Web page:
Jordan’s economic growth is expected to accelerate from 3.1% in 2014 to 4.3% in 2015.
Middle East and North Africa economies
Atradius STAR Political Risk Rating*:
Algeria: 6 (Moderate-High Risk) - Positive
Egypt: 6 (Moderate-High Risk) - Negative
Jordan: 5 (Moderate Risk) - Negative
Kuwait: 3 (Moderate-Low Risk) - Stable
Morocco: 5 (Moderate Risk) - Positive
Saudi Arabia: 3 (Moderate-Low Risk) - Negative
Tunisia: 5 (Moderate Risk) - Negative
United Arab Emirates: 3 (Moderate-Low Risk) - Positive
* The STAR rating runs on a scale from 1 to 10, where 1 represents the lowest risk and 10 the highest risk.
The 10 rating steps are aggregated into five broad categories to facilitate their interpretation in terms of credit quality. Starting from the most benign part of the quality spectrum, these categories range from ‘Low Risk’, ‘Moderate-Low Risk’, ‘Moderate Risk’, ‘Moderate-High Risk’ to ‘High Risk’, with a separate grade reserved for ‘Very High Risk.’
In addition to the 10-point scale, rating modifiers are associated with each scale step: ‘Positive’, ‘Stable’, and ‘Negative’. These rating modifiers allow further granularity and differentiate more finely between countries in terms of risk.
For further information about the Atradius STAR rating, please click here.
Head of state: King Abdullah bin Hussein al-Hashemi (since 1999).
Form of government: Jordan is a constitutional monarchy, but the parliamentary power is heavily circumscribed. Despite some recent reforms most executive and legislative powers still lie de facto with the King, who is empowered to dismiss the government and dissolve the parliament. While the Chamber of Deputies is elected by popular vote, the Senate members are appointed by the King.
Population: 6.7 million (est.)
Severely impacted by the conflicts in neighbouring states
King Abdullah II appears to be firmly in power again following the public protests in 2011 and 2012 (mainly led by the Islamic Action Front, the political wing of the Muslim Brotherhood in Jordan) ebbed . The position of the King is also considered to be secure as he is rather popular and has strong support from the effective security forces and the army.
That said, Jordan ́s security situation has worsened in recent years as the country is immediately affected by the on-going sectarian conflict in Iraq and the civil war in Syria, together with the rise of the Islamic State (IS) in both neighbouring countries. According to the United Nations, Jordan currently accommodates about 600,000 Syrian refugees, i.e. close to 10% of Jordan ́s total population, which has increased pressure on water and electricity resources. Tourism, services and cross border trade have also been negatively impacted by the conflicts in Iraq and Syria.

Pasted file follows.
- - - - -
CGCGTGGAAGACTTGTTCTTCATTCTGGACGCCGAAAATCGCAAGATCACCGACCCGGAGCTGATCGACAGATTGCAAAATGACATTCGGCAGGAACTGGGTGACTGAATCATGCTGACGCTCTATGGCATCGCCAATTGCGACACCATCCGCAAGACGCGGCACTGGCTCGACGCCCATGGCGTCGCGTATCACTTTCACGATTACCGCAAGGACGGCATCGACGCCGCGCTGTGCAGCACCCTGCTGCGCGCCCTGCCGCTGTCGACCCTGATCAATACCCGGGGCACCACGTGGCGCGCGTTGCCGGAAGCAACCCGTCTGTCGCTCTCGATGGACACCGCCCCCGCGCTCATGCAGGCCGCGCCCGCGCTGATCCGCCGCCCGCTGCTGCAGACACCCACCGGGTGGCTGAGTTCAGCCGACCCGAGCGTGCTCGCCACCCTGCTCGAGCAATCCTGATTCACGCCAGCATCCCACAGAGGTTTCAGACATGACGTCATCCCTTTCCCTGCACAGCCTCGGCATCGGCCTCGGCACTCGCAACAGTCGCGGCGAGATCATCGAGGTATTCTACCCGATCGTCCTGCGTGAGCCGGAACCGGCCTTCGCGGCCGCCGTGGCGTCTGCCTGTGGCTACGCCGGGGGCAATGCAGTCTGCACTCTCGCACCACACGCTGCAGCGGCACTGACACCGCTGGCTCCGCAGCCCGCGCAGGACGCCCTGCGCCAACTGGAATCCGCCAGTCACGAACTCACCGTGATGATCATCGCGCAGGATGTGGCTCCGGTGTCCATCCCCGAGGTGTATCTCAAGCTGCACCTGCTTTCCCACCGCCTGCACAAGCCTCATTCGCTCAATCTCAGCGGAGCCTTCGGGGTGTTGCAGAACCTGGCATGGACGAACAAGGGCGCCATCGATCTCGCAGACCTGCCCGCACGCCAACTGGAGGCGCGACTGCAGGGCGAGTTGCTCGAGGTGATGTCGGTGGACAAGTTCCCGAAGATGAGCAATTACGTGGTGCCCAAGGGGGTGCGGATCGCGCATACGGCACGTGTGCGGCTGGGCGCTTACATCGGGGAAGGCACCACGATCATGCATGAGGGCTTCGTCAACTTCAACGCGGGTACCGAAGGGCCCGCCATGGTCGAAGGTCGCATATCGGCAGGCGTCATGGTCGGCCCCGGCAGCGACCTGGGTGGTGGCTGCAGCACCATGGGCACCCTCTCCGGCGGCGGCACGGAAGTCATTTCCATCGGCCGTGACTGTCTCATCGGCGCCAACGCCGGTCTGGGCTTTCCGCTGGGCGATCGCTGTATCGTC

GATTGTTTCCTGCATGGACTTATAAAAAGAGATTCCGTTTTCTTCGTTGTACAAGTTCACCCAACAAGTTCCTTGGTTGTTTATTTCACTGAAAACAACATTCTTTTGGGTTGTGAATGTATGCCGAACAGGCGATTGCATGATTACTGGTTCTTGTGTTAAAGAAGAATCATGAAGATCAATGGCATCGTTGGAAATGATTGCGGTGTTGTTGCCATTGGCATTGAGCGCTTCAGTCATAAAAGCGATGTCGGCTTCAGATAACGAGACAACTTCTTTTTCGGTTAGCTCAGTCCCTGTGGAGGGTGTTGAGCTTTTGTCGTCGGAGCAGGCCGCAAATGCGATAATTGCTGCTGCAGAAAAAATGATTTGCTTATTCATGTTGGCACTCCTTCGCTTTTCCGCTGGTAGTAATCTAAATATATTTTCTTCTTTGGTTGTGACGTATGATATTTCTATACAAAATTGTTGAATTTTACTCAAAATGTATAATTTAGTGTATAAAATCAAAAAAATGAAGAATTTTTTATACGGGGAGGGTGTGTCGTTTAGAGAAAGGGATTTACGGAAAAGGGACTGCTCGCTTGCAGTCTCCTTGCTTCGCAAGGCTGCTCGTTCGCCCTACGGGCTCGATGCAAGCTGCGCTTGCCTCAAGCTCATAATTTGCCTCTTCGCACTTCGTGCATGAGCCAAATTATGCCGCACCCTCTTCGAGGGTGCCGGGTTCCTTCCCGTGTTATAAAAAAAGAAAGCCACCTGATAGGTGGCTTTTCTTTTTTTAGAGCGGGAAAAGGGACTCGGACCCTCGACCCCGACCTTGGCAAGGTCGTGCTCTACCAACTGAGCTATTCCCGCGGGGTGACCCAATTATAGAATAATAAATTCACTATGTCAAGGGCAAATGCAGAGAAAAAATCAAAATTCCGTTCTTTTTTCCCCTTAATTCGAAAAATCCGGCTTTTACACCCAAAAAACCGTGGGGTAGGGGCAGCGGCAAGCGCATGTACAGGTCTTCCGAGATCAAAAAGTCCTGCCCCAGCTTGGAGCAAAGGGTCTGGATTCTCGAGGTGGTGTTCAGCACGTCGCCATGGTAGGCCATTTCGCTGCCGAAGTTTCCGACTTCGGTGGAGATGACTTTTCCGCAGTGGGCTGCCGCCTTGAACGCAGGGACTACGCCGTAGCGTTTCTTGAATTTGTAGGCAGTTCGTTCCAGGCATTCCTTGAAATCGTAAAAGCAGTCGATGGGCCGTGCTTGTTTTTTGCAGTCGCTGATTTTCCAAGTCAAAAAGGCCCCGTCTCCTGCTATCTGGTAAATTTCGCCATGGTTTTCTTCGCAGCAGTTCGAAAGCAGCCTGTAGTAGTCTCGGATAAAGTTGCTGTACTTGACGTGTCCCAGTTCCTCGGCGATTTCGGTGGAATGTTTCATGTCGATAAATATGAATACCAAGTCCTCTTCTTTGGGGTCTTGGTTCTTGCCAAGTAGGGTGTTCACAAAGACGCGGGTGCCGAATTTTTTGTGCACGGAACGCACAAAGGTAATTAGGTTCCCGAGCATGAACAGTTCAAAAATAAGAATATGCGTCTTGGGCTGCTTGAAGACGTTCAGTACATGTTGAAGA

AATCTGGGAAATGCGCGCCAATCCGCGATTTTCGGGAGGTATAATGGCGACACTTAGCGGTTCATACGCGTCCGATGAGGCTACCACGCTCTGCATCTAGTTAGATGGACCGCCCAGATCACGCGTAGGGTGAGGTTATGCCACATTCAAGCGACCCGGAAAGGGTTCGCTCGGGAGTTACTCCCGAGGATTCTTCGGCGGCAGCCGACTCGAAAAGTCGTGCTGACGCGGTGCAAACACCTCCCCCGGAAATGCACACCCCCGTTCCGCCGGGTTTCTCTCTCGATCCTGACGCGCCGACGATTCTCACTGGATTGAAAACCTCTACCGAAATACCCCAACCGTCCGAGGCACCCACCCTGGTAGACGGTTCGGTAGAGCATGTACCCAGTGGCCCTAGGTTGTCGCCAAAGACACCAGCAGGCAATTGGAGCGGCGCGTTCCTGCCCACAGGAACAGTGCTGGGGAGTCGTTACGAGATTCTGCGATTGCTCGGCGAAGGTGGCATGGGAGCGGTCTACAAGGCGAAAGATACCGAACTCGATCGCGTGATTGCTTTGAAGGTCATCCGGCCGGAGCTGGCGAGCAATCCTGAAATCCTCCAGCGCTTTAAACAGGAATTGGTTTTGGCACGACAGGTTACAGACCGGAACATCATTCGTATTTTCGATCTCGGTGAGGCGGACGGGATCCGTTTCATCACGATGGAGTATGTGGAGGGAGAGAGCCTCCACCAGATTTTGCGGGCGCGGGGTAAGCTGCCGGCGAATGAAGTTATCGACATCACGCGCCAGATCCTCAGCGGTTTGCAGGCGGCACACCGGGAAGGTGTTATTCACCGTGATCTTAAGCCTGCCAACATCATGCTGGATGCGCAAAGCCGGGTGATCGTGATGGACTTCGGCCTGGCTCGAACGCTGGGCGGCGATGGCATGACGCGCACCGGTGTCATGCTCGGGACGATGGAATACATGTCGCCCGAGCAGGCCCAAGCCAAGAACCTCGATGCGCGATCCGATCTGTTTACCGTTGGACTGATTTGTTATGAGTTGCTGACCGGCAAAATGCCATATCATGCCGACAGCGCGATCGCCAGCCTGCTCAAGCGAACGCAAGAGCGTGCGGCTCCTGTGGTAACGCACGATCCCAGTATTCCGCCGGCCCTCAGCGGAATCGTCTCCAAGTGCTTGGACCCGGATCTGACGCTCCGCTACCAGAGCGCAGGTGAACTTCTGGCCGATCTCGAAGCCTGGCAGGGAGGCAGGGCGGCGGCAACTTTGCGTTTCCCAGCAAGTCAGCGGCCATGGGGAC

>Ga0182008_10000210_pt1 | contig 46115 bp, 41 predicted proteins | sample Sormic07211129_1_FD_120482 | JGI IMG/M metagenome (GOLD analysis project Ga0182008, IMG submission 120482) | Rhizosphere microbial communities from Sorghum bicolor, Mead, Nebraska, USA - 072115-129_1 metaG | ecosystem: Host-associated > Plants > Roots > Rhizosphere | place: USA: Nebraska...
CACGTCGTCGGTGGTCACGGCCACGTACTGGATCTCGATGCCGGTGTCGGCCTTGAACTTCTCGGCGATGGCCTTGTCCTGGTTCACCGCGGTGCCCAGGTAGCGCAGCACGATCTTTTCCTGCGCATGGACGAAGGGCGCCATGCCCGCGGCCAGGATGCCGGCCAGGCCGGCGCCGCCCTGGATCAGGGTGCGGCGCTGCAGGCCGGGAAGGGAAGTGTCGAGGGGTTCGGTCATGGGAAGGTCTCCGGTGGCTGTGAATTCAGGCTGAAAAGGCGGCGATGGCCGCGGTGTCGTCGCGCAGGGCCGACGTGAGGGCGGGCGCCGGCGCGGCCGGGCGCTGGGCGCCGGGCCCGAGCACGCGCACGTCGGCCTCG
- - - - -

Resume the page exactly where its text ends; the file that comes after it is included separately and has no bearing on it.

Jordan is stuck between its interest in good relationships with Israel (Jordan and Israel concluded a peace agreement in 1994 and maintain diplomatic relations) and the need for official solidarity with the Palestinians in their conflict with Israel (about half of Jordan’s population consists of Palestinian refugees). The country receives massive military and financial support from the US and benefits from a bilateral free trade agreement with Washington.
Stronger growth despite the on-going security issues
Jordan ́s economic growth is negatively affected by the on-going conflicts in the region. Trade flows with Iraq as a major export destination have decreased and tourism and investment are negatively impacted by security concerns. The Institute of International Finance (IIF) estimates that the economic costs of the regional unrest for Jordan amounted to USD 11.1 billion (7.9% of GDP) in the period 2011-2014.
However, economic growth is expected to accelerate from 3.1% in 2014 to 4.3% in 2015, due to increasing activity in construction (infrastructure and tourism expansion projects), economic reforms and financial aid from Gulf states and the International Monetary Fund (IMF). Private consumption is also expected to sustain growth, despite high unemployment (about 14% in 2014). On the supply side, services (two thirds of GDP, particularly finance) and transport will continue to make a key contribution. Inflation is expected to decrease to 1.1% in 2015.
The budget deficit is high but expected to decrease to 6.4% of GDP in 2015. Fiscal consolidation is difficult due to the massive influx of refugees. Jordan is highly dependent on energy imports and benefits from the lower oil price: the current account deficit is forecast to decrease from 6.8% of GDP in 2014 to 0.8% in 2015.
Jordan has a high gross external financing requirement of 84% of reserves in 2015. Foreign debt is high at 66% of GDP and 150% of exports of goods and services. Additionally, and the debt structure is not favourable as the short-term share is high. Despite this, the liquidity situation is good, as foreign reserves have increased due to external financial aid. Import cover amounts to more than 11 months in 2015.
Jordan remains heavily dependent on foreign donor support from its Arab allies (especially Saudi Arabia), the US and multilateral institutions. However, such foreign grants are a factor afflicted with uncertainty and therefore a potential economic risk.